Hydrated Lime vs. Regualar Limegreenspun.com : LUSENET : TimeBomb 2000 (Y2000) : One Thread
We plan on using a 6 gallon bucket with plastic bag insert for our latrine, then sprinkling hydrated lime over it until the next use.
Question: Since this stuff was recommended by the guy at the feed store (says it's used in outhouses to keep down odor and germs), and it says on the bag that it could cause skin burning, would the lime eat through the plastic bag lining the bucket???? I have not done a drill on this yet; I suppose I should and see what happens.
Have any of you used hydrated lime yet, or do you just use the regular lime?? Any advice??
-- Mo questions (Maureenls@Worldnet.att.net), June 30, 1999
Hydrated lime is very water Soluble(SP?). It works right away, "regular" lime depending on the mesh size it pass through takes longer. All lime can cause skin burning hydrated lime just does it faster. I don't think it will eat thru the bag. Be very carful if you use hydrated lime on plants/soil it is very easy to burn plants. The fastest acting lime I've used (on potted plants) is marking lime for ball fields.
-- Greenthumb G.I. (firstname.lastname@example.org.), June 30, 1999.
I have no technical expertise but did use an outhouse during my teen years. I believe we used hydrated lime and just kept it in a bucket next to the seat. Lime is a"base" - the opposite of acid and can cause a type of burn if allowed to contact the skin WET or for long periods of time, etc. Because it is not WET or contaminated in the plastic bag I suppose it will last indefinitely if kept dry and fairly cool so as not to cause breakdown of the plastic. As far as I know there is nothing to worry much about - we used an old coffee can to scoop a little out of the bucket and dusted our hands off after and then washing our hands at the house. Never remember any type of skin irritation from that amount of exposure. Hope someone else here has more specific details for you...
-- Kristi (email@example.com), June 30, 1999.
I believe the term is 'anhydrous' lime which means it is lime which has been heated and this changes the chemical quality so that it is more caustic (like lye). It will not harm plastic, but will 'burn' flesh even your throat or lungs if you breath the dust from it. The 'burn' is really a chemical harm done to the skin similar to a strong acid ('only different').
You will want to use this in a ventilated area when applying it to feces. I would keep urine seperate and use it diluted 10 to 1 with water for fertilizer. Another thing that this type of lime does is neutralize the Ph of the waste so that it can be decomposed faster by microbes.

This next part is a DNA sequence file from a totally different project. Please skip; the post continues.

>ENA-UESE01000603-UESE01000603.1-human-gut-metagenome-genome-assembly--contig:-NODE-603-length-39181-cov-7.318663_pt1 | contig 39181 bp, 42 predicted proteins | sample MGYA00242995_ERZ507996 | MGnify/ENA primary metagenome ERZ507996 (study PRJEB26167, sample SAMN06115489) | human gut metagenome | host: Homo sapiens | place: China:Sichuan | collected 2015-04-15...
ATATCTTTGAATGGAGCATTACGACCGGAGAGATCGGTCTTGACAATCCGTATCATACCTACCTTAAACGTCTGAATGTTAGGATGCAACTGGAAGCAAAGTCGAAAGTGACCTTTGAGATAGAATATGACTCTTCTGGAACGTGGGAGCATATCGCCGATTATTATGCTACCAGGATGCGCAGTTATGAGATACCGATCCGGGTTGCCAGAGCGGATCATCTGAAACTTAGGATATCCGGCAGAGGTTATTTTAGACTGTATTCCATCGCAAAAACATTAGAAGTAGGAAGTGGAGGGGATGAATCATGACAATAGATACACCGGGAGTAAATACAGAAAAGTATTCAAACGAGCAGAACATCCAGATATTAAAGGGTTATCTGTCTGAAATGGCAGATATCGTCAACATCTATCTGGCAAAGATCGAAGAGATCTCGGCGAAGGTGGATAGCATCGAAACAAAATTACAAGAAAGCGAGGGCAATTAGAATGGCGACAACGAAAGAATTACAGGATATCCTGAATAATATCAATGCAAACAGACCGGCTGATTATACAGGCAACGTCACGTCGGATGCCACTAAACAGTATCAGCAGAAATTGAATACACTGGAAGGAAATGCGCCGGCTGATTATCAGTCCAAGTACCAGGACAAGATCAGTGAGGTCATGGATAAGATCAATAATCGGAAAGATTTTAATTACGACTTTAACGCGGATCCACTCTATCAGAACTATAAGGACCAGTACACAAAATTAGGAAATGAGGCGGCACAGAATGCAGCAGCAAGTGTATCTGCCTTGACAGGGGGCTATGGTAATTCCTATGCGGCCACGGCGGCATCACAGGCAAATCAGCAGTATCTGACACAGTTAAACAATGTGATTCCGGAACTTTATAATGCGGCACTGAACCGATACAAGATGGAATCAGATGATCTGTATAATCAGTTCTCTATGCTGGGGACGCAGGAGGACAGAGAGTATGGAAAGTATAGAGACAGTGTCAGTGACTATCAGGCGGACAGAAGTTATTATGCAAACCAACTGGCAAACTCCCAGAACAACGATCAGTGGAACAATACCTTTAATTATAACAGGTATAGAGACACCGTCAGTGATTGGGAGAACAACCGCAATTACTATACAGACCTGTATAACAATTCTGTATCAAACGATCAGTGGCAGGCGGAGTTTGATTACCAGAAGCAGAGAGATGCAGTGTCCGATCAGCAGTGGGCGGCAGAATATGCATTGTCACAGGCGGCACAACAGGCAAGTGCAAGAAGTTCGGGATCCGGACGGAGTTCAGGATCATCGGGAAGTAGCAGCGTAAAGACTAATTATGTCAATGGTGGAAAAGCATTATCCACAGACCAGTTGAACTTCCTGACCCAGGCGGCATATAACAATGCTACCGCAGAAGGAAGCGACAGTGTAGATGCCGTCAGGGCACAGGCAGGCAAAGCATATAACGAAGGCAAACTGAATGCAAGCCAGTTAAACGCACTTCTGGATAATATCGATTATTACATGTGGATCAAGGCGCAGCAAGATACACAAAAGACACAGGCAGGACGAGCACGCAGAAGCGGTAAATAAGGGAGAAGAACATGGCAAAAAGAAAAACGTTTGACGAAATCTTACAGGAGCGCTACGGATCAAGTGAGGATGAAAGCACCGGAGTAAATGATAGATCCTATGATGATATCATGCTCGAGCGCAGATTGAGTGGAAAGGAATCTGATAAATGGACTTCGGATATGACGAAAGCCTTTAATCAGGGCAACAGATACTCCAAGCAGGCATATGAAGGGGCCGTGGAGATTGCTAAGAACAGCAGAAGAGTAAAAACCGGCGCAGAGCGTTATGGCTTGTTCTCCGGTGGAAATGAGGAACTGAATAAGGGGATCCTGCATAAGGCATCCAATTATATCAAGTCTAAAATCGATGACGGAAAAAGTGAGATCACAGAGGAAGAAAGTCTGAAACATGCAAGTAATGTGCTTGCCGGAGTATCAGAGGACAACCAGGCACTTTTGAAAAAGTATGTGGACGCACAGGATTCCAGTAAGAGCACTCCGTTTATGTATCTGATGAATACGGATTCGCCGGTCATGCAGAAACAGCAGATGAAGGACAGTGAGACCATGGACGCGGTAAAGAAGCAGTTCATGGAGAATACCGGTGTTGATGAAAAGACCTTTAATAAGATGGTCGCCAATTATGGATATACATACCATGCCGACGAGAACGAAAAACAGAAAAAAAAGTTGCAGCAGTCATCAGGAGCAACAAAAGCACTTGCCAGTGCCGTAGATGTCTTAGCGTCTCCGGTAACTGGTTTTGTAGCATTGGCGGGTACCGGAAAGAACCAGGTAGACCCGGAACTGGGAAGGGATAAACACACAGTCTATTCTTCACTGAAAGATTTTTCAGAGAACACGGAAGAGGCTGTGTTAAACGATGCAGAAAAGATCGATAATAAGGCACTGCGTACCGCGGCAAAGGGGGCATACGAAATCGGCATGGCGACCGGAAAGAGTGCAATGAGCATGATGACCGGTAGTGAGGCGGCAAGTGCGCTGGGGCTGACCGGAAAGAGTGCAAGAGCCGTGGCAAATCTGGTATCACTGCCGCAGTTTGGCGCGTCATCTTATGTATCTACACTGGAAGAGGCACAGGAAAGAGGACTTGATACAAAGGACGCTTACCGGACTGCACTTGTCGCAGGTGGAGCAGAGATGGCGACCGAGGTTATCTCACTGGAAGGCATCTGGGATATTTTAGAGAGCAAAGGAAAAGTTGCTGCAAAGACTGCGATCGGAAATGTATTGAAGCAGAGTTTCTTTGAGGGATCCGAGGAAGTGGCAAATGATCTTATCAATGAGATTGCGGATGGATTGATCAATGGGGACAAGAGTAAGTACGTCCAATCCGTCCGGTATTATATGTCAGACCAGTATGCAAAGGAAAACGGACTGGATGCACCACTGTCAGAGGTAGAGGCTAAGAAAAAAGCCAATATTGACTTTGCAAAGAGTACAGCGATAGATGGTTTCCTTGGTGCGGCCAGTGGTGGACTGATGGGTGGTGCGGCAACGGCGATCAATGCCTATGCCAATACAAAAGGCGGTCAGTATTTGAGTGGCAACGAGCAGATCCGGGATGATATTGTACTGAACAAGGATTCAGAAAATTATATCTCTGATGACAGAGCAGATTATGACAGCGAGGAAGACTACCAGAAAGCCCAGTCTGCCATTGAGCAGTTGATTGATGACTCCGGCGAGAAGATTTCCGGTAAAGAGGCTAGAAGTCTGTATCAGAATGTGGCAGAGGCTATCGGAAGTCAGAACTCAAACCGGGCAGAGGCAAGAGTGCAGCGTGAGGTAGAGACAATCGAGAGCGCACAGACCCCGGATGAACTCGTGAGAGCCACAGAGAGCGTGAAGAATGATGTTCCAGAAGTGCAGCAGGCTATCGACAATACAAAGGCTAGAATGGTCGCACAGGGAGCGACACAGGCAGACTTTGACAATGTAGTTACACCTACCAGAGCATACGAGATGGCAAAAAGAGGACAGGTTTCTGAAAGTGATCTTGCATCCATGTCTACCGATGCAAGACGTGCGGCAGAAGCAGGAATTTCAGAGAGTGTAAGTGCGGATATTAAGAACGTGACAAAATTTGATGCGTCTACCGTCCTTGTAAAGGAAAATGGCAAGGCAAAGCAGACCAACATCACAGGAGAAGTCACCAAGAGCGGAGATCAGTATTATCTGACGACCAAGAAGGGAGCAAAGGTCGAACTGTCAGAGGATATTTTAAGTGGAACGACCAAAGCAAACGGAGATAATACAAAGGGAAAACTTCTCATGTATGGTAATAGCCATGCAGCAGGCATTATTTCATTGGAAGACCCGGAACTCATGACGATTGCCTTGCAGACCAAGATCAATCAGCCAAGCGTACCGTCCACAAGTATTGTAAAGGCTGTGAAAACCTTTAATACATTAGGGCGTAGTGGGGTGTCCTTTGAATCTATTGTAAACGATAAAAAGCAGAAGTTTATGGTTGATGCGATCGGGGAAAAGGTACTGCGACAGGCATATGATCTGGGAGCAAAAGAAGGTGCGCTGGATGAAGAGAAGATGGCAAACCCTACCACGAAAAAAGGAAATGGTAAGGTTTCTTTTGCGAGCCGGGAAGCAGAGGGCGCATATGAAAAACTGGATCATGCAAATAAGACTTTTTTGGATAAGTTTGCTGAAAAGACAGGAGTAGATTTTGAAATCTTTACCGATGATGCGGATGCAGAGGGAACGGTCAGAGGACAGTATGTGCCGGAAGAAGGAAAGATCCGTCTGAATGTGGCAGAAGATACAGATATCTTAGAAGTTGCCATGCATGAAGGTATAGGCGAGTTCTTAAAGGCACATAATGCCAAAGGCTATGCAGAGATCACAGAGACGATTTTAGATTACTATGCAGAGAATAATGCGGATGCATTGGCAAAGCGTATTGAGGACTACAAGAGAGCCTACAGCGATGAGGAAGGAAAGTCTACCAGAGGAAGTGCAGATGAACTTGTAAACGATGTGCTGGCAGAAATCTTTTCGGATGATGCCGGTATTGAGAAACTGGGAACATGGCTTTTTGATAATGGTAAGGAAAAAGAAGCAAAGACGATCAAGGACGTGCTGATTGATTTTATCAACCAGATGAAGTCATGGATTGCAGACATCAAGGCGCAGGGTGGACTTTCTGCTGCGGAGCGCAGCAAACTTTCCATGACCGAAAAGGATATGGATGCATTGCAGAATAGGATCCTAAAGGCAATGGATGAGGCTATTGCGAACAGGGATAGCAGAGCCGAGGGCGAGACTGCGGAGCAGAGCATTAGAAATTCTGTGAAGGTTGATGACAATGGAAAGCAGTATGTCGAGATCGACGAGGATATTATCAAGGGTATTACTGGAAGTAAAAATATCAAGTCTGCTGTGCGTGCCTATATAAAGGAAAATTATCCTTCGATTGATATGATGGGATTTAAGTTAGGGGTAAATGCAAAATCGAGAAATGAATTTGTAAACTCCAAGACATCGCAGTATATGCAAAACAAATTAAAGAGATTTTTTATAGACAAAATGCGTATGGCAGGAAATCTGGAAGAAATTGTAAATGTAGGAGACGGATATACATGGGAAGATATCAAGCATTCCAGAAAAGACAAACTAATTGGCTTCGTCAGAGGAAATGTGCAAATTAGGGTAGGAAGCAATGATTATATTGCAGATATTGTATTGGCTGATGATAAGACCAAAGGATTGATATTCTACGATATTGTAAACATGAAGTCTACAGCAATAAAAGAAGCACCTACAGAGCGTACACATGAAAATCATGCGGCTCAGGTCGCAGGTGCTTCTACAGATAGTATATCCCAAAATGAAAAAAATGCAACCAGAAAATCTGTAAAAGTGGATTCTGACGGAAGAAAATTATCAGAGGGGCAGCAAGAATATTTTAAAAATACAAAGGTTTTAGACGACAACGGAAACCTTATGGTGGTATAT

One could make one's own anhydrous lime by taking regular garden lime and baking it hot in a wood fire outside. Sprinkle a bit on the wood as it burns hot. Keep it up but keep the fire burning hot as well. This would mix the lime with wood ashes which contain potash (potasium) and some phosphorous as well. The result would be chemically similar in action to the packaged product but with more garden nutrients. I wouldn't do this in a metal pan as it would get eaten up pretty fast.
Both lye and anhydrous lime will eat aluminum very fast and will produce hydrogen gas if exposed to aluminum and water and alot of heat as a byproduct. Hydrogen is explosive and rises. We used to take aluminum foil and put it in a satiuarated lye water solution in an old soda bottle to fill balloons. Won't tell you what we used to do with them after that!
-- .-. (firstname.lastname@example.org), June 30, 1999.
Mo take a short cut and drink the lime. Could cause a tummy ache but it's worth a try.
-- corrine l (email@example.com), June 30, 1999.
Where do I find this lime? One feed store didn't carry it, Home Depot had no idea.
-- Mumsie (Lotsakids@home.com), June 30, 1999.
Hydrated lime is slaked lime - fairly harmless. Quick lime is the raw reactive lime, newly made by heating chalk or other calcium carbonate - will absorb water (to make slaked lime) and generate a LOT of heat doing it - very dangerous. DON'T confuse them.
We used to just use the ashes from the wood stove - did about the same job and didn't cost anything. We used a standard galvanised steel container, covered in tar, and it didn't eat through that. Plastic should be fine, provided it is set up so it can't burst if you pick it up - that could get very messy.
-- Don Armstrong (firstname.lastname@example.org), July 01, 1999.
like mumsie said....where do we get it?
-- zoobie (email@example.com), July 01, 1999.